Technology of the Internet gallery is world first

The National Museum of Computing at Bletchley Park has marked the key contribution made by the UK to the development of the Internet, with a new exhibit devoted to the development of packet switching by engineers at the National Physical Laboratory in the 1960s.

The gallery traces the history of communication technology from 19th Century telegraph links to 21st Century high-speed Internet connections, with interactive exhibits, audio-visual displays, and real-time mapping of global Internet connections, plus an Internet technology timeline.

The gallery features pioneering landmark developments in circuit switching, whereby users are connected to a local switching centre (e.g., telephone exchanges), and provided with a circuit to another user. Examples showcased at the museum include the British European Airways (BEA) airline booking system of the 1960s, whereby 200 sales agents were connected to the central system, each with a terminal connected over a single fixed telephone line leased from the then Post Office.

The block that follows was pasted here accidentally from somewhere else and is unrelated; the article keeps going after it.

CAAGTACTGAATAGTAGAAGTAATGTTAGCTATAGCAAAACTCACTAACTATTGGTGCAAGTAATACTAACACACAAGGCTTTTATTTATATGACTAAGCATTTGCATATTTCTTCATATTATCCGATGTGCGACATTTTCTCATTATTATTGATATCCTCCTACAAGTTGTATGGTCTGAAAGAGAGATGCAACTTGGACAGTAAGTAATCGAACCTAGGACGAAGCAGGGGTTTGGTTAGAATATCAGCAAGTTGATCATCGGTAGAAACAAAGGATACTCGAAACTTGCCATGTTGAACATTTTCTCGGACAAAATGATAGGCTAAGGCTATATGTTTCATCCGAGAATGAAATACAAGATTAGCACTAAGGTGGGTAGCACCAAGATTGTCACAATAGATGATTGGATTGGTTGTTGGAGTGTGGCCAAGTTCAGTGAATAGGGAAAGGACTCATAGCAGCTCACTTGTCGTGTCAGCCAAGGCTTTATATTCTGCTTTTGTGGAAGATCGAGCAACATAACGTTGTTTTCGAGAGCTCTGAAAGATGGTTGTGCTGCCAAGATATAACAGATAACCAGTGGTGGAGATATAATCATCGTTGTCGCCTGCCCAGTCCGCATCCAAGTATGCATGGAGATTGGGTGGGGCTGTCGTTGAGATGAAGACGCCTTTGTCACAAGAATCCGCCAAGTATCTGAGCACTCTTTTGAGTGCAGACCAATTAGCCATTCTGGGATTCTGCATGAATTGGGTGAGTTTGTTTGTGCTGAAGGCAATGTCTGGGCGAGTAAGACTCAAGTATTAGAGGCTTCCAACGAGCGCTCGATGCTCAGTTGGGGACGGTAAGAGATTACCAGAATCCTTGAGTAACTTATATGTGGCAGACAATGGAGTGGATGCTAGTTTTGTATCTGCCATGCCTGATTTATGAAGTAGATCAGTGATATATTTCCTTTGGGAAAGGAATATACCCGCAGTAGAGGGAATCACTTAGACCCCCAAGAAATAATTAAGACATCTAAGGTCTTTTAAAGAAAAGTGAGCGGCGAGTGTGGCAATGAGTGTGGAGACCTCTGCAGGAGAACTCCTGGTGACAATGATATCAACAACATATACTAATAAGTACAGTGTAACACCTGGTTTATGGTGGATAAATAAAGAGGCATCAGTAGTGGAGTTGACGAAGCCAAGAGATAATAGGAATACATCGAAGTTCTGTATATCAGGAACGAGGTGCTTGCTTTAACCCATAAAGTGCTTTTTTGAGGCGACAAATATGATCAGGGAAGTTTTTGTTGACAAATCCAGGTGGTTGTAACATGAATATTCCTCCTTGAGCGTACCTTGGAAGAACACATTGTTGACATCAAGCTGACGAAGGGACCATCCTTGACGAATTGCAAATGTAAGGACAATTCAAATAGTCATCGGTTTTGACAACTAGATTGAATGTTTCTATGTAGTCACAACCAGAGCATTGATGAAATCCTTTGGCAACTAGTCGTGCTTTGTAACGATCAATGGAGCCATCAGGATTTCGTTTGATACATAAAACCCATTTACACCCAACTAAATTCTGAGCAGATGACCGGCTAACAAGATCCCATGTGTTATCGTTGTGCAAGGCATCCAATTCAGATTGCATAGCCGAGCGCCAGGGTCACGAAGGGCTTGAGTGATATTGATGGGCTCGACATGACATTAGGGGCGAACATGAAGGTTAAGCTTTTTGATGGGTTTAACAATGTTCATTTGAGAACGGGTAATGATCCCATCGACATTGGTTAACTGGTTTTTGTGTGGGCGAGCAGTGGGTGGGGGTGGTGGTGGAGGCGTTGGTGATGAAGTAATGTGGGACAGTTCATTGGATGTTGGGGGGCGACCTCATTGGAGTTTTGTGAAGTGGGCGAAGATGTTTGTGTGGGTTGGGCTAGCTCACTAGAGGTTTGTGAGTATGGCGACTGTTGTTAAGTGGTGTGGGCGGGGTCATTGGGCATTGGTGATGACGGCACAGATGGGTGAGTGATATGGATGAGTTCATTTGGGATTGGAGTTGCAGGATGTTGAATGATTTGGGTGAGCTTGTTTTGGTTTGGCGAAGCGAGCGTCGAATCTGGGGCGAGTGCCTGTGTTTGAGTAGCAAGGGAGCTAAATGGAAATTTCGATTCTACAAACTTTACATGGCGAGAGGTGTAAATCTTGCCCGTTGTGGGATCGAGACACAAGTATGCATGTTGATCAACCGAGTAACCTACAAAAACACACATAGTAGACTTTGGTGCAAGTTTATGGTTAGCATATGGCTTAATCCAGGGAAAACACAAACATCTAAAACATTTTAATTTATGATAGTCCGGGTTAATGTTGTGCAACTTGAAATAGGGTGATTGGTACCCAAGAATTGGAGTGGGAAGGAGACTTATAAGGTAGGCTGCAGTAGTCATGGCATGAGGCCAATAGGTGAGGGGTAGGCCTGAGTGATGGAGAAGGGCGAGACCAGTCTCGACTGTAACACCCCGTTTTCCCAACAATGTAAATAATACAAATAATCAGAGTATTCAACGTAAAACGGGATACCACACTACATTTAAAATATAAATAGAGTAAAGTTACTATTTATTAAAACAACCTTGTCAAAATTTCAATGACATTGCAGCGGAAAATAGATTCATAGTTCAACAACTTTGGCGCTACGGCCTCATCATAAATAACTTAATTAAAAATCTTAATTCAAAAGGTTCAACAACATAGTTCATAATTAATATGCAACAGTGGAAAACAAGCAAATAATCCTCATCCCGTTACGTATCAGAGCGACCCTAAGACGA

Visitors can also try an emulation of the first demonstration packet-switching network established for NPL’s 200 users in the early 1970s. This network influenced Larry Roberts of the US Advanced Research Projects Agency, who built it into the Internet forerunner ARPANET.

The development of packet-switching was led by NPL computer scientist Donald Davies (1924-2000), who first proposed his packet switching ideas at a conference in early August 1968. His work is recalled on permanent video display featuring members of Davies’s NPL original team.

The gallery launch was attended Brian Aldous, Roger Scantlebury, Peter Wilkinson, and Keith Bartlett, who worked closely with Donald Davies.

“Packet switching involves taking data, and chopping it into small separately addressed pieces to transmit through the network - the recipient receives it and puts it back together,” says Bartlett. “Anyone who has a home router is using a packet switch – it’s a microcosm of what we built at NPL over 40 years ago.”

The National Museum of Computing is currently open on Thursdays and Saturdays from 1pm, and on Bank Holidays in spring and summer. Groups may visit at other times by arrangement.
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More information:
http://tnmoc.org/36/section.aspx/118
www.npl.co.uk

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